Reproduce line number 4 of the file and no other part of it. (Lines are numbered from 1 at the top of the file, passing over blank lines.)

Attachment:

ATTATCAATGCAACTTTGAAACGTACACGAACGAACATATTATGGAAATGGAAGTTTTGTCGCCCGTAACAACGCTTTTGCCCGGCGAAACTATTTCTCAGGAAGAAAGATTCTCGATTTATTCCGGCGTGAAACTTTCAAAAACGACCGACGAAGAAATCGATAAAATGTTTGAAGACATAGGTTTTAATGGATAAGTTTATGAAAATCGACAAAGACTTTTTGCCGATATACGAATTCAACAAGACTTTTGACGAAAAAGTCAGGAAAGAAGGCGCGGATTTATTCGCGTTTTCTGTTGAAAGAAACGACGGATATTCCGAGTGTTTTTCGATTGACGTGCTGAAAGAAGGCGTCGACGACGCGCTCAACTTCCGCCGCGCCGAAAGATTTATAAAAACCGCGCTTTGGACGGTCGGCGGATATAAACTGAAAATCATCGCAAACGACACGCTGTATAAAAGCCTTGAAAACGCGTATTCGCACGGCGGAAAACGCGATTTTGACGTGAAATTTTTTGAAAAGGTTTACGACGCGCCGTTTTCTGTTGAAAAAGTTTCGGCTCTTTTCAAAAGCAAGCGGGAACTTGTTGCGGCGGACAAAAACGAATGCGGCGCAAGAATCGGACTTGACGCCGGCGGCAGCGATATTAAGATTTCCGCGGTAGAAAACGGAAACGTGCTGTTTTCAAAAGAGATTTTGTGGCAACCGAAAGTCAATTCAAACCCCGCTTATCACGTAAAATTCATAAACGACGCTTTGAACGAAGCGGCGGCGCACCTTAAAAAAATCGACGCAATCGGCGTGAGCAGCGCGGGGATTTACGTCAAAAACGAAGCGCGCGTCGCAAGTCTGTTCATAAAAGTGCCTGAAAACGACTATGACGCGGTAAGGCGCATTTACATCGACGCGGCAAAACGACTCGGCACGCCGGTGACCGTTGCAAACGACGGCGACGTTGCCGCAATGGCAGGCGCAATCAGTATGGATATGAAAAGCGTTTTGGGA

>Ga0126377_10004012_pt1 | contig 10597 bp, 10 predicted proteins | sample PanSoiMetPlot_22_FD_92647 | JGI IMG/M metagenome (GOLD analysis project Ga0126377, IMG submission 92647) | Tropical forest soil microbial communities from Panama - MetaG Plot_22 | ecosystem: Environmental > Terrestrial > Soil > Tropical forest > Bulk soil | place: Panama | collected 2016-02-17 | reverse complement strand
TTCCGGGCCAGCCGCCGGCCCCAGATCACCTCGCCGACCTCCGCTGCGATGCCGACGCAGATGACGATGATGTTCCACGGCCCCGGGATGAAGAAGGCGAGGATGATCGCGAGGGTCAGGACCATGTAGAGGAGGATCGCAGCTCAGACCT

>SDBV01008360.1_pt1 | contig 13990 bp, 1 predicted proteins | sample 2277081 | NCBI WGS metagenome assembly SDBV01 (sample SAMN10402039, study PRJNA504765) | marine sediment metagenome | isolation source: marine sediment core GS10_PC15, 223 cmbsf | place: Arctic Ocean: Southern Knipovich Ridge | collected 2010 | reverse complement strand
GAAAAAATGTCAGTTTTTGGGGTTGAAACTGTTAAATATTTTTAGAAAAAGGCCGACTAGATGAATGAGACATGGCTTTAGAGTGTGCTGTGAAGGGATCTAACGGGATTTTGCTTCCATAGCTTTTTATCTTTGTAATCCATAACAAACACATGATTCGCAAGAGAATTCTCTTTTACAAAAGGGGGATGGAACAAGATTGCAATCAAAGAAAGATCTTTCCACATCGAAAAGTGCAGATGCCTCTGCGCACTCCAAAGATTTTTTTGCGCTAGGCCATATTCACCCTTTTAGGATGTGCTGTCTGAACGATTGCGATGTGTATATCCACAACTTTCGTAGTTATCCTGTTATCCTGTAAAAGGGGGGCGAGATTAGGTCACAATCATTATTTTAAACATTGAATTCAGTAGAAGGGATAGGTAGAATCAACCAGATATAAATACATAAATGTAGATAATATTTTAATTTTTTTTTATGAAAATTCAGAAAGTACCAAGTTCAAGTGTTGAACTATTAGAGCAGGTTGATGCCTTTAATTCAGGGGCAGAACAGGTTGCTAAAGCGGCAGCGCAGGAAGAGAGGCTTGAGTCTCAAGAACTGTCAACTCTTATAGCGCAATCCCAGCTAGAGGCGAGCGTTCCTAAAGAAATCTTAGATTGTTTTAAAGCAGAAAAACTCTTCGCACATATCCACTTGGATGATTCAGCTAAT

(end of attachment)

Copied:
>SDBV01008360.1_pt1 | contig 13990 bp, 1 predicted proteins | sample 2277081 | NCBI WGS metagenome assembly SDBV01 (sample SAMN10402039, study PRJNA504765) | marine sediment metagenome | isolation source: marine sediment core GS10_PC15, 223 cmbsf | place: Arctic Ocean: Southern Knipovich Ridge | collected 2010 | reverse complement strand